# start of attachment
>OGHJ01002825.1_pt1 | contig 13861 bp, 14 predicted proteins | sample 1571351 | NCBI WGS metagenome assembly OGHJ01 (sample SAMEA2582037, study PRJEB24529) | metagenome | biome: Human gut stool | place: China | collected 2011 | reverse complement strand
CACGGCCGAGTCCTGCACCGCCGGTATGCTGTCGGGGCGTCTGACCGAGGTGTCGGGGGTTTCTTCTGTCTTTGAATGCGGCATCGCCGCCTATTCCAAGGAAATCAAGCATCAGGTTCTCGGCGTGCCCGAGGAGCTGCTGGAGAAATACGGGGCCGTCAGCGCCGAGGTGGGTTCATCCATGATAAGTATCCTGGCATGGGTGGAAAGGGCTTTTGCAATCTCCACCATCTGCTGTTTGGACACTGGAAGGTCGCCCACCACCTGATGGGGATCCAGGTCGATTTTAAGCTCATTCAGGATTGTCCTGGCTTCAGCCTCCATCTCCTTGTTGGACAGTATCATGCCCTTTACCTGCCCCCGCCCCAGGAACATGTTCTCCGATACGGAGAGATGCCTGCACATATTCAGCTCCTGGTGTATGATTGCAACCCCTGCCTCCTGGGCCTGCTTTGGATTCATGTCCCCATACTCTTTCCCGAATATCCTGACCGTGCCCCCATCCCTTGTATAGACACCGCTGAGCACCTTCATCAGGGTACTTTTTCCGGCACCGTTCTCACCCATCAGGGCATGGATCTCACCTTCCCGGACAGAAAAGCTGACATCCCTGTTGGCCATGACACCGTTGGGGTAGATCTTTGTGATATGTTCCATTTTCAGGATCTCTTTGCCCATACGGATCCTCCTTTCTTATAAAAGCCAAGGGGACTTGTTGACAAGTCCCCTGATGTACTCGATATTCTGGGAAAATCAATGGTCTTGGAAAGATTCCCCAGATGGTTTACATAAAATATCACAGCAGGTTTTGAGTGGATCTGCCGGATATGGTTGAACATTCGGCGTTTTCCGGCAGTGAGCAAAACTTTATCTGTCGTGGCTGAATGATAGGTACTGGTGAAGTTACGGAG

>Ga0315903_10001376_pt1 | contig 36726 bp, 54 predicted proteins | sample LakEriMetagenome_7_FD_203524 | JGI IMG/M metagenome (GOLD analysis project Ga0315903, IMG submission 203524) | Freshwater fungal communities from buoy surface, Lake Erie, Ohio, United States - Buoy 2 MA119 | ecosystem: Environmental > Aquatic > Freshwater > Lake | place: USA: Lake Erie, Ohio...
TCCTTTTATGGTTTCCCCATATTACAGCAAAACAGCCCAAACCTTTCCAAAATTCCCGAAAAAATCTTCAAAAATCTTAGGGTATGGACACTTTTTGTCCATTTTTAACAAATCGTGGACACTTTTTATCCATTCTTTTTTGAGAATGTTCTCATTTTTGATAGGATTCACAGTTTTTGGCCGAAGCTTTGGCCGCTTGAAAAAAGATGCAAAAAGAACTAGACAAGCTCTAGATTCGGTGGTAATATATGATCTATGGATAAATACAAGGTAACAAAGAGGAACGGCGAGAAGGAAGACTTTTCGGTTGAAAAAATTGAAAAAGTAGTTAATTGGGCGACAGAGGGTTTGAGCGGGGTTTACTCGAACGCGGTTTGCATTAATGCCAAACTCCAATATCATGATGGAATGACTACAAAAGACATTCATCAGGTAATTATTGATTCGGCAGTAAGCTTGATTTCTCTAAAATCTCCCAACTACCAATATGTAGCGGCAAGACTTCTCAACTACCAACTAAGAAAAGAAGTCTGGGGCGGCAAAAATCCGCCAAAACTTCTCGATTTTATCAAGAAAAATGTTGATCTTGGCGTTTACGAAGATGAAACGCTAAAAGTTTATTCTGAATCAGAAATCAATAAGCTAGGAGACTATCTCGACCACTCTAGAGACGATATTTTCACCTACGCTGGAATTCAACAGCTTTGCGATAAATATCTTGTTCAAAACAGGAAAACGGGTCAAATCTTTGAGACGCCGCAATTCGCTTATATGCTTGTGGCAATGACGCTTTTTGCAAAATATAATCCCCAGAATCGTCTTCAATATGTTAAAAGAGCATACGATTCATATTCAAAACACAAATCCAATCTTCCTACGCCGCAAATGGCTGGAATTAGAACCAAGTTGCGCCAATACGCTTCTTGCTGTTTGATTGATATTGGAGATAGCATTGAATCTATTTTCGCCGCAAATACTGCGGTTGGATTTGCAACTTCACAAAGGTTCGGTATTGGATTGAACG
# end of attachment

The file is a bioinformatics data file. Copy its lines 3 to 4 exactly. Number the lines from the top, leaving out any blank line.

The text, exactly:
>Ga0315903_10001376_pt1 | contig 36726 bp, 54 predicted proteins | sample LakEriMetagenome_7_FD_203524 | JGI IMG/M metagenome (GOLD analysis project Ga0315903, IMG submission 203524) | Freshwater fungal communities from buoy surface, Lake Erie, Ohio, United States - Buoy 2 MA119 | ecosystem: Environmental > Aquatic > Freshwater > Lake | place: USA: Lake Erie, Ohio...
TCCTTTTATGGTTTCCCCATATTACAGCAAAACAGCCCAAACCTTTCCAAAATTCCCGAAAAAATCTTCAAAAATCTTAGGGTATGGACACTTTTTGTCCATTTTTAACAAATCGTGGACACTTTTTATCCATTCTTTTTTGAGAATGTTCTCATTTTTGATAGGATTCACAGTTTTTGGCCGAAGCTTTGGCCGCTTGAAAAAAGATGCAAAAAGAACTAGACAAGCTCTAGATTCGGTGGTAATATATGATCTATGGATAAATACAAGGTAACAAAGAGGAACGGCGAGAAGGAAGACTTTTCGGTTGAAAAAATTGAAAAAGTAGTTAATTGGGCGACAGAGGGTTTGAGCGGGGTTTACTCGAACGCGGTTTGCATTAATGCCAAACTCCAATATCATGATGGAATGACTACAAAAGACATTCATCAGGTAATTATTGATTCGGCAGTAAGCTTGATTTCTCTAAAATCTCCCAACTACCAATATGTAGCGGCAAGACTTCTCAACTACCAACTAAGAAAAGAAGTCTGGGGCGGCAAAAATCCGCCAAAACTTCTCGATTTTATCAAGAAAAATGTTGATCTTGGCGTTTACGAAGATGAAACGCTAAAAGTTTATTCTGAATCAGAAATCAATAAGCTAGGAGACTATCTCGACCACTCTAGAGACGATATTTTCACCTACGCTGGAATTCAACAGCTTTGCGATAAATATCTTGTTCAAAACAGGAAAACGGGTCAAATCTTTGAGACGCCGCAATTCGCTTATATGCTTGTGGCAATGACGCTTTTTGCAAAATATAATCCCCAGAATCGTCTTCAATATGTTAAAAGAGCATACGATTCATATTCAAAACACAAATCCAATCTTCCTACGCCGCAAATGGCTGGAATTAGAACCAAGTTGCGCCAATACGCTTCTTGCTGTTTGATTGATATTGGAGATAGCATTGAATCTATTTTCGCCGCAAATACTGCGGTTGGATTTGCAACTTCACAAAGGTTCGGTATTGGATTGAACG